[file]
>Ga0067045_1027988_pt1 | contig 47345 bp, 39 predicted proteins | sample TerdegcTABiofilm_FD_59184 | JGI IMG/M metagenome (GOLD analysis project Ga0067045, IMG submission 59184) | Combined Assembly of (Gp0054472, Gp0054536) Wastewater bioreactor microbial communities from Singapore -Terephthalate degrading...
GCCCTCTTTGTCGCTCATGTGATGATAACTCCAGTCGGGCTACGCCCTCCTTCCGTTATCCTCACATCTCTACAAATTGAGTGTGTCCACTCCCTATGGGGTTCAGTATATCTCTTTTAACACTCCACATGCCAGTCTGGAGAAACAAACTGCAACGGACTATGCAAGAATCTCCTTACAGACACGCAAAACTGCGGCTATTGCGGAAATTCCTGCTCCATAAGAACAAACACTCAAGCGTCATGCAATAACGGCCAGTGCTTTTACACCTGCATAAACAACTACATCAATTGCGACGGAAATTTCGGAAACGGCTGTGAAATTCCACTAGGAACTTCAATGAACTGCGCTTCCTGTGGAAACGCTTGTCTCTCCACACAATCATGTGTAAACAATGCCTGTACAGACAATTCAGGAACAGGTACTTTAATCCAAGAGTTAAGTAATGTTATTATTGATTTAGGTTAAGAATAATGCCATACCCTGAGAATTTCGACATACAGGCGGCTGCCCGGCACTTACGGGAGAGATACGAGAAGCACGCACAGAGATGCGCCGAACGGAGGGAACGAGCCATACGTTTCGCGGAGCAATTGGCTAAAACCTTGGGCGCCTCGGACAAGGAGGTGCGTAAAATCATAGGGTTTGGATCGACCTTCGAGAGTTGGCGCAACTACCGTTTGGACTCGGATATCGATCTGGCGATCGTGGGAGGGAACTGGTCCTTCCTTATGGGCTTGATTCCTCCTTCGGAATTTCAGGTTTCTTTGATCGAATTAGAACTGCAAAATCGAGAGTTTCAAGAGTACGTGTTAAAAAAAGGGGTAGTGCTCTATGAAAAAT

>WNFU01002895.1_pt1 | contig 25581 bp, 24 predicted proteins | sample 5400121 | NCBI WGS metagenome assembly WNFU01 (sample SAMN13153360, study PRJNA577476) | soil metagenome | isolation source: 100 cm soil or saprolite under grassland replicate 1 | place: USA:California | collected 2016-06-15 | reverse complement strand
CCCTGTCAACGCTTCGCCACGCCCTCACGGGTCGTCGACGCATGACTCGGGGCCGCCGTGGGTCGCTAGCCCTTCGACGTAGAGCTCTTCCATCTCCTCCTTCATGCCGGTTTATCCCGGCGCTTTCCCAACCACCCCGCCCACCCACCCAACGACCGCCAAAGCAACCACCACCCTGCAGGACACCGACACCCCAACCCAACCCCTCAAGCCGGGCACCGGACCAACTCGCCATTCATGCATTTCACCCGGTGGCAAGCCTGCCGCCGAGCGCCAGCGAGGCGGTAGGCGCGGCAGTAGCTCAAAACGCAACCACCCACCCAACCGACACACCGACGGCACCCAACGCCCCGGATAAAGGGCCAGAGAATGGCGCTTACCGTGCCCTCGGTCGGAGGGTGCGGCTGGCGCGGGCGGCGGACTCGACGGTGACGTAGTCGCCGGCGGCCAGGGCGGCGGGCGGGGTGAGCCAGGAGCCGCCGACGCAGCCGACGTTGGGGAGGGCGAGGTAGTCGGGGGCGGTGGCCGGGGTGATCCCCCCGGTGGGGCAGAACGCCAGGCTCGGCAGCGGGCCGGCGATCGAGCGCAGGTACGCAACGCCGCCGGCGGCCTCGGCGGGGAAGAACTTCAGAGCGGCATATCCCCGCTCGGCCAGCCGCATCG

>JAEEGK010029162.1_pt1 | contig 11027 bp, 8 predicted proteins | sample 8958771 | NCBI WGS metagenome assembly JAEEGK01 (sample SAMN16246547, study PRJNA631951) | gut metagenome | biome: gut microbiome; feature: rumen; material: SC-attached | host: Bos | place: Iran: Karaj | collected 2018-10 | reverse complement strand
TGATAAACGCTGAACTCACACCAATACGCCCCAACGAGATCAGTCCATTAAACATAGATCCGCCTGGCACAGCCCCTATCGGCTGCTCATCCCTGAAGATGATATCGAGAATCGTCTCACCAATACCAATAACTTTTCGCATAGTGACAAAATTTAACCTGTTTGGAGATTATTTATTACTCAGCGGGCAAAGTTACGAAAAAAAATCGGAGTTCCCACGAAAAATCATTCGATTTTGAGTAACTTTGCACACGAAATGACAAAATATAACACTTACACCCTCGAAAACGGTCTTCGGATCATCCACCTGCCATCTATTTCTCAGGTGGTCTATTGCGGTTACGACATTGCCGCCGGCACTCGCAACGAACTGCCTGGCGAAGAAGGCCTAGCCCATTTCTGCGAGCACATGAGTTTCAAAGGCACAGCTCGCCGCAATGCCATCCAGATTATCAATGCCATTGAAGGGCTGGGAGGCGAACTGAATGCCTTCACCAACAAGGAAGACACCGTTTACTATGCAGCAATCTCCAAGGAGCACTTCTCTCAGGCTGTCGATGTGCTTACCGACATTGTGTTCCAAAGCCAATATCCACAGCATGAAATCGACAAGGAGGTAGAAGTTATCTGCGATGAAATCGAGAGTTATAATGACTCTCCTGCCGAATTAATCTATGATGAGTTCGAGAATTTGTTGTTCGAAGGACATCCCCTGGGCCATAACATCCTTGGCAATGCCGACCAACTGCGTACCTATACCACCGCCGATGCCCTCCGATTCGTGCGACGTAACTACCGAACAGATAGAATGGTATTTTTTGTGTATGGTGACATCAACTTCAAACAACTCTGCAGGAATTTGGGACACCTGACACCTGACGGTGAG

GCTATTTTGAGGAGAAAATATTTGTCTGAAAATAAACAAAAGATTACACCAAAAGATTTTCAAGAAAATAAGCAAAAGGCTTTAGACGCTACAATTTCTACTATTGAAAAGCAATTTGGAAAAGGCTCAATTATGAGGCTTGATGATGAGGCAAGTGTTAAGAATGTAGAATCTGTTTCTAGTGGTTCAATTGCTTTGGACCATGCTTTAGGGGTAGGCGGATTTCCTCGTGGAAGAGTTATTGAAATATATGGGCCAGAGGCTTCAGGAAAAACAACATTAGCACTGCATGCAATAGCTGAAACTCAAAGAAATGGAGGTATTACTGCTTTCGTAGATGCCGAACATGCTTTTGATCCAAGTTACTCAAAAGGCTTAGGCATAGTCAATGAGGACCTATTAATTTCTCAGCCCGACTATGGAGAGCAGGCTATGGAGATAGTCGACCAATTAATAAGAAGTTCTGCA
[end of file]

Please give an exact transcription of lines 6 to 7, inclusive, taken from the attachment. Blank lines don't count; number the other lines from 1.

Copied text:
TGATAAACGCTGAACTCACACCAATACGCCCCAACGAGATCAGTCCATTAAACATAGATCCGCCTGGCACAGCCCCTATCGGCTGCTCATCCCTGAAGATGATATCGAGAATCGTCTCACCAATACCAATAACTTTTCGCATAGTGACAAAATTTAACCTGTTTGGAGATTATTTATTACTCAGCGGGCAAAGTTACGAAAAAAAATCGGAGTTCCCACGAAAAATCATTCGATTTTGAGTAACTTTGCACACGAAATGACAAAATATAACACTTACACCCTCGAAAACGGTCTTCGGATCATCCACCTGCCATCTATTTCTCAGGTGGTCTATTGCGGTTACGACATTGCCGCCGGCACTCGCAACGAACTGCCTGGCGAAGAAGGCCTAGCCCATTTCTGCGAGCACATGAGTTTCAAAGGCACAGCTCGCCGCAATGCCATCCAGATTATCAATGCCATTGAAGGGCTGGGAGGCGAACTGAATGCCTTCACCAACAAGGAAGACACCGTTTACTATGCAGCAATCTCCAAGGAGCACTTCTCTCAGGCTGTCGATGTGCTTACCGACATTGTGTTCCAAAGCCAATATCCACAGCATGAAATCGACAAGGAGGTAGAAGTTATCTGCGATGAAATCGAGAGTTATAATGACTCTCCTGCCGAATTAATCTATGATGAGTTCGAGAATTTGTTGTTCGAAGGACATCCCCTGGGCCATAACATCCTTGGCAATGCCGACCAACTGCGTACCTATACCACCGCCGATGCCCTCCGATTCGTGCGACGTAACTACCGAACAGATAGAATGGTATTTTTTGTGTATGGTGACATCAACTTCAAACAACTCTGCAGGAATTTGGGACACCTGACACCTGACGGTGAG

GCTATTTTGAGGAGAAAATATTTGTCTGAAAATAAACAAAAGATTACACCAAAAGATTTTCAAGAAAATAAGCAAAAGGCTTTAGACGCTACAATTTCTACTATTGAAAAGCAATTTGGAAAAGGCTCAATTATGAGGCTTGATGATGAGGCAAGTGTTAAGAATGTAGAATCTGTTTCTAGTGGTTCAATTGCTTTGGACCATGCTTTAGGGGTAGGCGGATTTCCTCGTGGAAGAGTTATTGAAATATATGGGCCAGAGGCTTCAGGAAAAACAACATTAGCACTGCATGCAATAGCTGAAACTCAAAGAAATGGAGGTATTACTGCTTTCGTAGATGCCGAACATGCTTTTGATCCAAGTTACTCAAAAGGCTTAGGCATAGTCAATGAGGACCTATTAATTTCTCAGCCCGACTATGGAGAGCAGGCTATGGAGATAGTCGACCAATTAATAAGAAGTTCTGCA